• AUSTRALIA: In Western Australia, scattered showers (5-15 mm) benefited later maturing winter grains and oilseeds in eastern portions of the wheat belt, while drier weather in the west promoted drydown and harvesting. Similarly, rain (5-25 mm) throughout most of Victoria and pockets of South Australia and New South Wales aided immature winter crops, while mostly dry weather elsewhere favored wheat, barley, and canola maturation and harvesting. In northern New South Wales and southern Queensland, unseasonably hot, mostly dry weather supported rapid winter wheat harvesting and uninterrupted summer crop sowing but increased irrigation requirements for emerging cotton and sorghum. In eastern Australia, temperatures averaged 1 to 3°C above normal, with maximum temperatures in the 30s degrees C. Elsewhere, in the wheat belt, temperatures were generally seasonable. In September, frequent showers in Western Australia continued to favor winter grain and oilseed development, boosting yield potential as crops advanced through the reproductive to filling stages of development. Similarly, near-normal rainfall and warmer-than-normal weather in southeastern Australia maintained good to excellent wheat, barley, and canola prospects. In contrast, unseasonably warm, dry weather in northern New South Wales and southern Queensland hastened winter wheat maturation and spurred early harvesting.

  • SOUTH AFRICA: In September, mild, rainy weather benefited winter wheat in the main production areas of Western Cape. In contrast, unseasonably dry weather continued for winter grains in the central part of the country (notably North West and Free State); seasonal warming spurred crop growth rates at month’s end, necessitating a timely start to the rainy season to ensure normal crop development. Elsewhere, occasional rainfall — accumulating below normal for the month — likely had limited impact on the final stages of the sugarcane harvest in KwaZulu-Natal and eastern Mpumalanga.

  • ARGENTINA: Locally heavy showers boosted moisture for germination of summer crops in Argentina’s eastern farming areas, but drier weather returned to the west. Rainfall totaled 25 to 75 mm in most of the region extending from Buenos Aires to Formosa, with a few locations recording amounts in excess of 100 mm. Following last week’s beneficial rain, however, drier conditions prevailed in western production areas, with little to no rain falling from Cordoba to Salta. The rain ushered cooler weather into southern production areas, with weekly temperatures averaging 1 to 2°C below normal in La Pampa and Buenos Aires and nighttime lows dropping to 0°C in some locations. In contrast, weekly average temperatures were up to 2°C above normal farther north, with daytime highs briefly reaching the upper 30s (degrees C) as far south as northern Cordoba. Additional rain is needed in the drier, warmer western production areas to ensure uniform germination and proper establishment of corn and soybeans. According to Argentina’s Ministry of Agriculture, corn and sunflowers were 28 and 25 percent planted, respectively, as of October 24, about 15 percentage points behind last season for both crops. In September, above-normal rainfall benefited winter grains in key production areas of Buenos Aires. Dry weather prevailed for much of the month in La Pampa, although later developing showers dampened topsoils for winter grains. Monthly average temperatures were 1 to 2°C below normal in the southern winter wheat belt, with freezes common in the traditionally cooler production areas. Farther north, most areas recorded below- normal rainfall, with virtually no rain recorded in the northwest (Santiago del Estero, Salta, and western sections of Chaco and Formosa). To the east, occasional rain was timely for germination of cotton and other early planted summer crops — including sunflowers — but monthly totals were below normal (25- 50 mm total accumulation in most areas).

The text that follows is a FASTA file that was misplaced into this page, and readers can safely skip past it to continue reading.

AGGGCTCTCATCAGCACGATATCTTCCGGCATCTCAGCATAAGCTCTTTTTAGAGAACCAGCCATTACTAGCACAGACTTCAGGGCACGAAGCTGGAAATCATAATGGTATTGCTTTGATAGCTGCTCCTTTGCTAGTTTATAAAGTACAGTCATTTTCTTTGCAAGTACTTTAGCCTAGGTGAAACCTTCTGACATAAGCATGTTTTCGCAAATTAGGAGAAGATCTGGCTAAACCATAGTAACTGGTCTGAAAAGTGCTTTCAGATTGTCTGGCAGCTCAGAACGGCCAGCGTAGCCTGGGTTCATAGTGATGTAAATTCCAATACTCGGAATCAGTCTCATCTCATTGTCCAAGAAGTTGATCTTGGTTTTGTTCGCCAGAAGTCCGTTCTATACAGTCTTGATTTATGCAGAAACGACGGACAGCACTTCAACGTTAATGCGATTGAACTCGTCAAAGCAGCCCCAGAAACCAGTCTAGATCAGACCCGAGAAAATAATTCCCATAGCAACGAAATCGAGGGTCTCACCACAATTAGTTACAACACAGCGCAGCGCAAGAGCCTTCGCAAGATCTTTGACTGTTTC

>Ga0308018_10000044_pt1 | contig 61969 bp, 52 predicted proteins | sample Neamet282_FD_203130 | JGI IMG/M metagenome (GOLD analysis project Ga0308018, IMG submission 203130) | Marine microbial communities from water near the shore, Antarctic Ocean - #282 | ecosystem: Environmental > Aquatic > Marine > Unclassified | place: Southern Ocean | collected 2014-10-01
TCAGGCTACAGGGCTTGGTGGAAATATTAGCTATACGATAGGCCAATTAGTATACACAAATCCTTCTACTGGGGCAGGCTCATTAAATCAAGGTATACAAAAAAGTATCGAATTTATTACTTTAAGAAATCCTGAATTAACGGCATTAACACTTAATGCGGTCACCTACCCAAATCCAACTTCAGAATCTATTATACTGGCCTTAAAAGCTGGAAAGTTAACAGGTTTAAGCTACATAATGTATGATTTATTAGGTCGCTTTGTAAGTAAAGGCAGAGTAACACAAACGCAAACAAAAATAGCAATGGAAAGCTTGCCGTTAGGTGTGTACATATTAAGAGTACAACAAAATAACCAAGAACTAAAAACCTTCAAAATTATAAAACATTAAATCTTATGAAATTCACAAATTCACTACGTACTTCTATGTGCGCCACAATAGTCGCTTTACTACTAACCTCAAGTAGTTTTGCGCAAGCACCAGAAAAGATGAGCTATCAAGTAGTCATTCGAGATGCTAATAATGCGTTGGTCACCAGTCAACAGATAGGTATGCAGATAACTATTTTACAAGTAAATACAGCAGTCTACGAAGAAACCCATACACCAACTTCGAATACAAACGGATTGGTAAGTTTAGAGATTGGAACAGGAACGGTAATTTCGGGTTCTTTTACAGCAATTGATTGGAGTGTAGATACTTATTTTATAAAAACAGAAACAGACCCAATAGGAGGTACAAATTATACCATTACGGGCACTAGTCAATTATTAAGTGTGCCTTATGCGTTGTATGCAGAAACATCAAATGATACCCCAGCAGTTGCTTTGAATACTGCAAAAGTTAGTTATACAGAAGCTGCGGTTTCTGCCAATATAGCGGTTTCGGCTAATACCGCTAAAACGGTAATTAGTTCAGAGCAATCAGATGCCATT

• BRAZIL: Beneficial rain covered much of the region, increasing moisture for soybeans, corn, and other summer crops. Rainfall intensified from the previous week in the south, with amounts reaching 25 mm as far north as Mato Grosso do Sul and Sao Paulo. Soaking rain (100 mm or greater) ended a dry spell in Rio Grande do Sul, providing timely moisture for soybean establishment. In contrast, showers tapered off across much of the Center-West and southeast regions (southern Mato Grosso to Minas Gerais), spurring fieldwork after several weeks of beneficial rain. Locally heavy rain (25-100 mm) fell from central and northern Mato Grosso to western Bahia, boosting moisture for establishment of soybeans and cotton; it was the heaviest rainfall thus far in the growing season in the northeastern interior, though dry pockets persisted in some areas. The rain extended eastward toward the southern coast of Bahia but seasonal dryness dominated the remainder of the northeastern coast. Weekly average temperatures were up to 4°C above normal in Brazil’s main summer crop areas, with daytime highs reaching the upper 30s (degrees C) in some of the traditionally warmer locations. In September, above-normal rainfall maintained abundant levels of moisture for newly sown summer crops in southern agricultural areas, while keeping unharvested winter wheat unfavorably wet. Monthly rainfall exceeded 100 mm throughout Parana, Santa Catarina, and Rio Grande do Sul, areas representing approximately 90 percent of Brazil’s total wheat crop and 30 percent of the country’s soybeans. In contrast, seasonal rains were slow to develop in the Center-West region (Mato Grosso, Goias, and Mato Grosso do Sul) with consistent rainfall finally arriving in the final days of the month; the northeastern interior (notably Tocantins and western Bahia) stayed dry the entire month of September. Although some irrigation is available, farmers in these more northerly growing areas — which account for most of Brazil’s soybeans and cotton — typically await the start of the rainy season before planting becomes widespread. Seasonal rain tapered off during the month along the northeastern coast, but sporadic showers gave a late-season boost to irrigation reserves for sugarcane and cocoa.